A two-level multilevel ordered logistic regression analysis was used to examine the association between sporting event attendance and self-rated health [26]. As noted above, in the original NSLS sampling process, all municipalities in Japan were classified into 11 prefecture-based regions. However, when the regional variable was created in the NSLS data, these regions were condensed, according to proximity and shared regional characteristics, into the eight regions (Hokkaido, Tohoku, Kanto, Chubu, Kinki, Chugoku, Shikoku, Kyushu) that reflect the most common regional classification in Japan based on history, cultural characteristics, and administrative needs [27]. Using this regional classification, we performed five multilevel regression models with individuals nested within the eight regions to examine the association for each of the 4 years and for the 4 years combined. For each model, self-rated health was regressed on sporting event attendance and all control variables described above. All multilevel regression analyses were conducted using Stata, version 14.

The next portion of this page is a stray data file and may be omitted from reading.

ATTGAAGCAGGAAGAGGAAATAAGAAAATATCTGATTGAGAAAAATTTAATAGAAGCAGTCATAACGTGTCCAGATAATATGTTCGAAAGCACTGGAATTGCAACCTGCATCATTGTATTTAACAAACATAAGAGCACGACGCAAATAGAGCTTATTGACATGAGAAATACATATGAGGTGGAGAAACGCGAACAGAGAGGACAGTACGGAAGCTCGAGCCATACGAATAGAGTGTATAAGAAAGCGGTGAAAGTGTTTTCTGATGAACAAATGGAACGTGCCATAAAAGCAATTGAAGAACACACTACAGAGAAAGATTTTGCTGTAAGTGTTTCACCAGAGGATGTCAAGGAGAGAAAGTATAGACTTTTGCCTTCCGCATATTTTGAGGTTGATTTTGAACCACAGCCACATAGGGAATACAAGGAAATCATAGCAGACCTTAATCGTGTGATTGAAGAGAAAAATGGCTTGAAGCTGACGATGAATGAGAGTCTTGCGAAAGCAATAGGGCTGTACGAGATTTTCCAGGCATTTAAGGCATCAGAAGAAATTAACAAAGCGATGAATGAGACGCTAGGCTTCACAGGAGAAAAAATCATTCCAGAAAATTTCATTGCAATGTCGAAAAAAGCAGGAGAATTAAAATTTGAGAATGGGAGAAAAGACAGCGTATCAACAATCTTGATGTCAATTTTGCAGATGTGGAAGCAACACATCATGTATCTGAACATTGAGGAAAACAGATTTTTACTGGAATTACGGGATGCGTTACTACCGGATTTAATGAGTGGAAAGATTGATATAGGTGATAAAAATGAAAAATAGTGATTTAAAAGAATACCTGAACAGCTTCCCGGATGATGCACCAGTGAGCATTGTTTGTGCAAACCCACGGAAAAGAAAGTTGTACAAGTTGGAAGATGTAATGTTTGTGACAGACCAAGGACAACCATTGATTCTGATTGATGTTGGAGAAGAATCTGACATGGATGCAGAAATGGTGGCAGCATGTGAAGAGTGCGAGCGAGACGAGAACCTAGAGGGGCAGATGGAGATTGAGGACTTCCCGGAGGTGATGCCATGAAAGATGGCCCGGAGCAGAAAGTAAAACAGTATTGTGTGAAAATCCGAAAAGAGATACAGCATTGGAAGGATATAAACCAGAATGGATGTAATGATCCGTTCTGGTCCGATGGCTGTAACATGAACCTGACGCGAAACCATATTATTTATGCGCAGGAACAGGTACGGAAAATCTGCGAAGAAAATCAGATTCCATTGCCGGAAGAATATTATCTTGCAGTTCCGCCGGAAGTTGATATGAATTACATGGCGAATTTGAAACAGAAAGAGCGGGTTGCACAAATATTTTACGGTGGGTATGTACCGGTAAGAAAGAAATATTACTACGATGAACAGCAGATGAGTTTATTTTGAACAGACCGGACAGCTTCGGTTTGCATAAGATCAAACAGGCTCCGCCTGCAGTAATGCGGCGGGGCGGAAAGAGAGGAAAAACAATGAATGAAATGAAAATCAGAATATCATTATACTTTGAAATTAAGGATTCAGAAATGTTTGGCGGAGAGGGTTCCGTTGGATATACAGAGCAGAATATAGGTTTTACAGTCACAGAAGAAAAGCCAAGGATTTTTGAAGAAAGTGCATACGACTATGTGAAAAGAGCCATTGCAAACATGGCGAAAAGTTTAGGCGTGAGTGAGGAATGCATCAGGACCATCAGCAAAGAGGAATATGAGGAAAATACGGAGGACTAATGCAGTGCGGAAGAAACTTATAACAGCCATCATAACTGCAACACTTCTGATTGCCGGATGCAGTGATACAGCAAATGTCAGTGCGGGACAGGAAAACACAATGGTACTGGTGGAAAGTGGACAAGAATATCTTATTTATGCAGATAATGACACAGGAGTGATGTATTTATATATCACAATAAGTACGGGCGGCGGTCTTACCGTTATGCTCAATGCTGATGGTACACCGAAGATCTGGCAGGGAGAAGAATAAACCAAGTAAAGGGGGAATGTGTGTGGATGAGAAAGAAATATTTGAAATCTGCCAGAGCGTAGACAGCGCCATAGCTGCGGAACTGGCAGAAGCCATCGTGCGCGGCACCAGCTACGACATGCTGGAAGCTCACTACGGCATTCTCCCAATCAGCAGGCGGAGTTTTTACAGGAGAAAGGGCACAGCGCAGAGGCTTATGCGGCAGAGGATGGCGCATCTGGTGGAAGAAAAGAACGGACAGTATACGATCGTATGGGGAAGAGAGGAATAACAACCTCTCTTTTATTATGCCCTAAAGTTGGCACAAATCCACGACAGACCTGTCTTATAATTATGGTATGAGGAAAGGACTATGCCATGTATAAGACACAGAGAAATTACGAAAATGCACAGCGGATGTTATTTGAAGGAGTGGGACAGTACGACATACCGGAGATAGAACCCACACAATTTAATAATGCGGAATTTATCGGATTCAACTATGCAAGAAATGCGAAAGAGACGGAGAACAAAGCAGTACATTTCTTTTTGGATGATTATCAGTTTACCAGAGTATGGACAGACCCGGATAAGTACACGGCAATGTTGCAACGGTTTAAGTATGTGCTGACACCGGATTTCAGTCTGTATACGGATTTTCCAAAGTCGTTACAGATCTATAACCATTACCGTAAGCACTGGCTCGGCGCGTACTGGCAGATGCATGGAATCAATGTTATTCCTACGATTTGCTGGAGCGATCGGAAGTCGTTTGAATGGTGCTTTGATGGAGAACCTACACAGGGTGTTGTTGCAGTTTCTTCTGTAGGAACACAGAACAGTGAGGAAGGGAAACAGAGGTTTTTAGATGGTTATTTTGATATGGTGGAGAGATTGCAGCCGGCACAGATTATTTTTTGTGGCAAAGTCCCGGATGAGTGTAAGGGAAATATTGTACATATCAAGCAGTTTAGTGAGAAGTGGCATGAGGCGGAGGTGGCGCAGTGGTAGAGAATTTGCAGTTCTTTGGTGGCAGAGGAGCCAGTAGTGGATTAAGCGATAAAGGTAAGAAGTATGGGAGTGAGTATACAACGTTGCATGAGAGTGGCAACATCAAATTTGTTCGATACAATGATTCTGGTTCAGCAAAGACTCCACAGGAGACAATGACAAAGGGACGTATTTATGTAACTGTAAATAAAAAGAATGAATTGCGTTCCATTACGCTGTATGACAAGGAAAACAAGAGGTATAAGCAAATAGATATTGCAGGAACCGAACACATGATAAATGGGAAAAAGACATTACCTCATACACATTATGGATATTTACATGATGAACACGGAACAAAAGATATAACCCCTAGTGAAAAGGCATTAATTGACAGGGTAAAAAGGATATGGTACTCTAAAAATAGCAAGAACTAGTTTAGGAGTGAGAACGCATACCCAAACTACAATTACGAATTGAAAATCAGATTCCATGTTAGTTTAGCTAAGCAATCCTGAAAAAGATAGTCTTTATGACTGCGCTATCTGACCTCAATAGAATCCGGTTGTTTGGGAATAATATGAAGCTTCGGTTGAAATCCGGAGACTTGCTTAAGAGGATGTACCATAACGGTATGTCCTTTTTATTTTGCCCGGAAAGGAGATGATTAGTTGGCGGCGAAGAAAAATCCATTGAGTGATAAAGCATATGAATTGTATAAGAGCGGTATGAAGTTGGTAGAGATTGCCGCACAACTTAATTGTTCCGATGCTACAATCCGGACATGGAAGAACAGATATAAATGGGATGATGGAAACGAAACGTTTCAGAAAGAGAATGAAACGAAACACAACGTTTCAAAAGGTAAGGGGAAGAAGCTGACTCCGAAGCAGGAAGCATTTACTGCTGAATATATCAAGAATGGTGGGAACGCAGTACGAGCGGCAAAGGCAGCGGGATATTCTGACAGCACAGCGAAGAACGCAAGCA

Results

Table 1 presents the descriptive statistics for each of the 4 years and for the 4 years combined. Over 70% of the respondents rated their health as good or very good for all 4 years. The percentage of the respondents attending at least one sporting event during the past year fell within the narrow range of 30% (2006) to 37% (2004), with a 4-year combined average of 33%. The sample from each year also provided similar values for the other personal and geographical variables examined. The consistency of sample characteristics across the 4 years supported the legitimacy of comparing the association between sporting event attendance and self-rated health for these years.